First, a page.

Mark Warburton: Time to revisit integrity in the Australian Public Service

by Mark Warburton

Image: AAP /Lukas Coch There is a malaise in APS integrity, accountability and transparency. Robodebt was only one manifestation of the problem. Officials now mislead Parliament and there is little effective accountability.
After the election, Senator Katy Gallagher tweeted a picture with the caption ‘Great to get to work today with Dr Gordon de Brouwer who’ll work closely with the govt to build a stronger public service’. On the table in front of them lay copies of Our Public Service, Our Future, the report of the Independent Review of the APS.
Both de Brouwer and the new head of PM&C, Glynn Davis were on the panel that produced the report. The report noted broad agreement that the APS should be apolitical but observed that views differed about the extent to which it may have become politicised. The strongest recommendation made to improve integrity was to amend the Public Service Act 1999 to reflect key principles for the APS – apolitical, stewardship, openness, integrity and adherence to merit. The recommendation was rejected by the Morrison Government.
Recent events haven’t supported the case of those who argue that APS politicisation is overstated. The most egregious counter example was Robodebt. Professor Peter Whiteford wrote: ‘The unlawfulness does not relate to a legal technicality or a mistake in drafting. In brief, the “overpayments” the government recovered using income averaging were not overpayments. No one who understood the social security system and its governing legislation could have realistically thought they were.’ (The Conversation, 16 November 2020).
I spent many years working on Social Security and know Whiteford’s view to be correct. Public servants know that Ministers cannot direct the APS to do anything unlawful. So how did Robodebt happen? What systemic arrangement should have stopped it before people’s lives were damaged? What is required to prevent such a thing happening again?
We might think a departmental head should have stood up and said that the proposed policy was unlawful and could not be implemented. Perhaps they did. Given it may adversely affect their relationship with their Minister and their job prospects, it would be naïve to rely on this. Does APS integrity really come down to selfless acts of bravery?
Promoting a culture of integrity in the APS is important, but it too is not sufficient. Other checks and balances need to be in place. If we are to have an APS which is responsive to Ministers, we need effective mechanisms to counter the increased risk of politicisation of the APS.
One potential candidate is APS accountability to Parliament. The Independent Review noted: ‘Senate estimates hearings are a vital part of Australia’s parliamentary system and the principal means through which the APS is held accountable to Parliament’ (p131). It is a pity it did not include discussion on whether APS accountability to Parliament currently curbs Ministerial excesses, mitigates the risk of APS politicisation and promotes APS integrity.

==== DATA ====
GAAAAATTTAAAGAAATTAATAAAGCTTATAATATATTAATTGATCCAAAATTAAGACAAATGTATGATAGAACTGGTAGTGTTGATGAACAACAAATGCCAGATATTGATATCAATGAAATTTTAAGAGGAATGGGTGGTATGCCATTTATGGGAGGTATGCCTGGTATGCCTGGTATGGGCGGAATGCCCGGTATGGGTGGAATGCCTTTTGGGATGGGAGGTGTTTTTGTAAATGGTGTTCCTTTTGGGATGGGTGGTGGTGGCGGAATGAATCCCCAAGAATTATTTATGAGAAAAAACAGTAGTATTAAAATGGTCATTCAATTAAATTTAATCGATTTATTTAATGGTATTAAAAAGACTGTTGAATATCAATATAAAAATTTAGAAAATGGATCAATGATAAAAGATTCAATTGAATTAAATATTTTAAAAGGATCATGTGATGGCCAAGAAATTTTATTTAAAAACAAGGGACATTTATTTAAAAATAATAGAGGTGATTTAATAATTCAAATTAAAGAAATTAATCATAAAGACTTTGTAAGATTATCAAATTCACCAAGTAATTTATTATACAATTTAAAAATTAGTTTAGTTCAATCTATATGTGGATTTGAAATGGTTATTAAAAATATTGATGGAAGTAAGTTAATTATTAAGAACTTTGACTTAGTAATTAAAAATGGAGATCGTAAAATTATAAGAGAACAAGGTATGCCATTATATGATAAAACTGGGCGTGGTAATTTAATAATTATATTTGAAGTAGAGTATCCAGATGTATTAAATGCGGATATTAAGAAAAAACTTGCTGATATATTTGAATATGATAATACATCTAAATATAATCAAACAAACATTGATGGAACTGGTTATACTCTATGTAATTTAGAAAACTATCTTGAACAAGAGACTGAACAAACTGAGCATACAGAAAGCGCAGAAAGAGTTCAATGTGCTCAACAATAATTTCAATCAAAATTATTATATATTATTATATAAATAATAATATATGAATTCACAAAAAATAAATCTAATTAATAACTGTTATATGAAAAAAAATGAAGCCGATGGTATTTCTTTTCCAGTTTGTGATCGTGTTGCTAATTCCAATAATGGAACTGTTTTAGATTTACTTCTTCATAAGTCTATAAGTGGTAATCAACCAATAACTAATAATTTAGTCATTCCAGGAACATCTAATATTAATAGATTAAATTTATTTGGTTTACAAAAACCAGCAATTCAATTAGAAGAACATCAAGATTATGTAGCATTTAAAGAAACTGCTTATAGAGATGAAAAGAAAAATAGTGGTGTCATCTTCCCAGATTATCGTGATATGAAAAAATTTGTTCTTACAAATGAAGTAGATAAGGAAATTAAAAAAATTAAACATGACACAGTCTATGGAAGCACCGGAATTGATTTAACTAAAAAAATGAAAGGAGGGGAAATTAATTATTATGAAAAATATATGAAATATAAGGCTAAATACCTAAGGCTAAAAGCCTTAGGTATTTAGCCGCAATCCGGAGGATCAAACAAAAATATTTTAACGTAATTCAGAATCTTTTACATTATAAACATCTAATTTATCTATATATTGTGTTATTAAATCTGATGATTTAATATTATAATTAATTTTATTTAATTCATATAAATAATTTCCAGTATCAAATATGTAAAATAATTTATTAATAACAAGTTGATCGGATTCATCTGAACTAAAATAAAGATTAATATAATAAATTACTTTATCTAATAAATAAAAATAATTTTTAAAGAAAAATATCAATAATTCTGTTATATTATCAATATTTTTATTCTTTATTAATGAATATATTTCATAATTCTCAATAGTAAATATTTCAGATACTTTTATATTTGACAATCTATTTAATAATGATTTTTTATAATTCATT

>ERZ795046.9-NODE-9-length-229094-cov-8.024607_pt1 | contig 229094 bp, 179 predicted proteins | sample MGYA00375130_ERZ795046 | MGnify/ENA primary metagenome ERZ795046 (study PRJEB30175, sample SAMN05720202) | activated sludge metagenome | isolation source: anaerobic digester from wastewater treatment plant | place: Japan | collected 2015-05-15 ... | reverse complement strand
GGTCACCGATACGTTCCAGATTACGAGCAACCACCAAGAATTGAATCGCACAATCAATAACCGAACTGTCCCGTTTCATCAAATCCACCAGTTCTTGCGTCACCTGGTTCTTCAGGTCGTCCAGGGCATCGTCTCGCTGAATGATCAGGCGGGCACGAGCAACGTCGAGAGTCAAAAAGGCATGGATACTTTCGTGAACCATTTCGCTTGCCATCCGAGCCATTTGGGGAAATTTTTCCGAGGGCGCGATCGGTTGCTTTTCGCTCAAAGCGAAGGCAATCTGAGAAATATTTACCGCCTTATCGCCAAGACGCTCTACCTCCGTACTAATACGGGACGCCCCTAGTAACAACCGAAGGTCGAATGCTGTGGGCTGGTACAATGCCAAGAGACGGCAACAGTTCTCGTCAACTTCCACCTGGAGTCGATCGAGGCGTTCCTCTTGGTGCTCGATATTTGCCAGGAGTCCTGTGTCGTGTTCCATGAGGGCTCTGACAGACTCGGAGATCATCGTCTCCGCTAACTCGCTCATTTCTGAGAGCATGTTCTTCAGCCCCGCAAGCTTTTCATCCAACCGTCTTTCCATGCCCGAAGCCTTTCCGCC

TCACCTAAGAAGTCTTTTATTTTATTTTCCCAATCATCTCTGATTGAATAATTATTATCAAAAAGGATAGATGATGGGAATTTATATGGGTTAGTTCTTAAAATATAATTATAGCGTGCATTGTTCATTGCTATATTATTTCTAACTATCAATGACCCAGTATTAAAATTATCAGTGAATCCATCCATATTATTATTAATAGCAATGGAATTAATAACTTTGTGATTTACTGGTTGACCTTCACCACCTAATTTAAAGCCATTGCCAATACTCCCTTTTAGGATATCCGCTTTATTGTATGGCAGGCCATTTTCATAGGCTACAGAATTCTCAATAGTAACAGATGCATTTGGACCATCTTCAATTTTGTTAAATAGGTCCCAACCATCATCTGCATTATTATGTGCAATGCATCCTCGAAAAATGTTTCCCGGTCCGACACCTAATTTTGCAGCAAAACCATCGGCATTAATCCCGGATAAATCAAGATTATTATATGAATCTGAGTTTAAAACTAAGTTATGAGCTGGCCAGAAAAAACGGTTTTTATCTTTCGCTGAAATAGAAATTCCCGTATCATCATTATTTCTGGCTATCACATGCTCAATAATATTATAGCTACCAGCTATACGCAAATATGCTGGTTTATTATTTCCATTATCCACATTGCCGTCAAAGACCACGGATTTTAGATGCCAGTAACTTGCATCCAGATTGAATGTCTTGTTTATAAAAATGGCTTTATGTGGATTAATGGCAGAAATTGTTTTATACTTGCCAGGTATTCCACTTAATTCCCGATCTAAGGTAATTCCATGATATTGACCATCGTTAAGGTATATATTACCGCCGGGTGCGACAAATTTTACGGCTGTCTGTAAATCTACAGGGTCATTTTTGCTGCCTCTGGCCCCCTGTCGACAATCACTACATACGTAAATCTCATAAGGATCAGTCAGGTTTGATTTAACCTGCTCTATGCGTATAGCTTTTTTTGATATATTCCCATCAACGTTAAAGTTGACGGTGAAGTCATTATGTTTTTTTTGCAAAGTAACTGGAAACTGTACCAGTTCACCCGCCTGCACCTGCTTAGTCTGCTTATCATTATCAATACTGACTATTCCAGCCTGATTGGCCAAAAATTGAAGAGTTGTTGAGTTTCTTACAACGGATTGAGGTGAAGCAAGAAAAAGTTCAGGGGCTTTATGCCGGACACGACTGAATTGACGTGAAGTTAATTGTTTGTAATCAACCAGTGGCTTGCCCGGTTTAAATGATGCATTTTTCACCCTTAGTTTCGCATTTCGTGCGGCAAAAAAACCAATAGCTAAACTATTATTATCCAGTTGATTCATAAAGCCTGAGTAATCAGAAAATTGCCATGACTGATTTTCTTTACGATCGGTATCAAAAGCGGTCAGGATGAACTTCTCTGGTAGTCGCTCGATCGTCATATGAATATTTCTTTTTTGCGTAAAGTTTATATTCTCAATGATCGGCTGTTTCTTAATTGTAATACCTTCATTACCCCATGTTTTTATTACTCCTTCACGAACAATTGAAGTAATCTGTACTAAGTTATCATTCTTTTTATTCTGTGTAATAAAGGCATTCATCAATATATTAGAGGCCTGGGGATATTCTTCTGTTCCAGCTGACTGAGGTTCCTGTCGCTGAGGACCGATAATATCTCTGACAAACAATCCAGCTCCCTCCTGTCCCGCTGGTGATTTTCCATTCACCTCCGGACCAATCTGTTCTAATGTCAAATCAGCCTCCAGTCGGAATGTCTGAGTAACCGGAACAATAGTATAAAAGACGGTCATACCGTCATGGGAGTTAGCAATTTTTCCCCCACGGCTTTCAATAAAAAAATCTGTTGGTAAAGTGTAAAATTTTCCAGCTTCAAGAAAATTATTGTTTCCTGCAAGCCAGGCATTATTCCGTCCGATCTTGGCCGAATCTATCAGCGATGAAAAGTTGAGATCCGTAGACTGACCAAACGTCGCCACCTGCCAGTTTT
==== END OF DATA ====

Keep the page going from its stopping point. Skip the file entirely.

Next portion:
Unfortunately, it is common for there to be political interference in the processes of parliamentary accountability and these processes have become debased. Ministerial offices routinely micro-manage responses to senate estimates. Adjustments are made to the wording of answers and the timing of responses is controlled. There is growing evidence that information is inappropriately withheld, misleading information is provided, and that processes of parliamentary accountability are obstructed.
For those who do not believe there is obstruction of parliamentary accountability, they should study Senator Katy Gallagher’s efforts to find out why, in 2020, Boston Consulting Group (BCG) was paid $3.3 million for a four-month contract with the Department of Social Services.
Gallagher first asked about the contract during the October 2020 estimates hearings. She was led to believe it was primarily a mid-term review of the Disability Employment Services (DES) program, with a few small matters added to the contract as further issues for investigation arose. Ultimately, she would discover that the largest component of the BCG contract – worth $1.8 million – was for a separate hidden research project. The focus and purpose of the research is still largely secret, subject to the outcome of multiple FOI appeals to the Office of the Australian Information Commissioner by the Guardian.
We know this separate project was only added to BCG’s contract after it had been selected as the preferred provider for the DES Review. We know hiding the project in the DES Review contract breached procurement rules. Ray Griggs, the new Secretary of DSS following Kathryn Campbell’s move to the Department of Foreign Affairs and Trade, concluded this in his desktop review of the BCG contract which he provided to the relevant senate estimates committee in March 2022.
Over a period of 18 months, Gallagher was constantly misled about the contract. Deceptions would only come to light when documents were released following FOI requests by the Guardian. When Gallagher confronted Departmental officials with evidence of being misled, officials would dig-in and defend their responses in ways that lacked credibility.
One example of this was when both Gallagher and Senator Siewert asked whether BCG’s report on DES contained recommendations. Officials responded by talking about themes and areas for further work. Siewert was told ‘It didn’t really make recommendations per se.’ When the DES review report was released to the Guardian under FOI, it was found to contain 61 numbered recommendations in an upfront summary.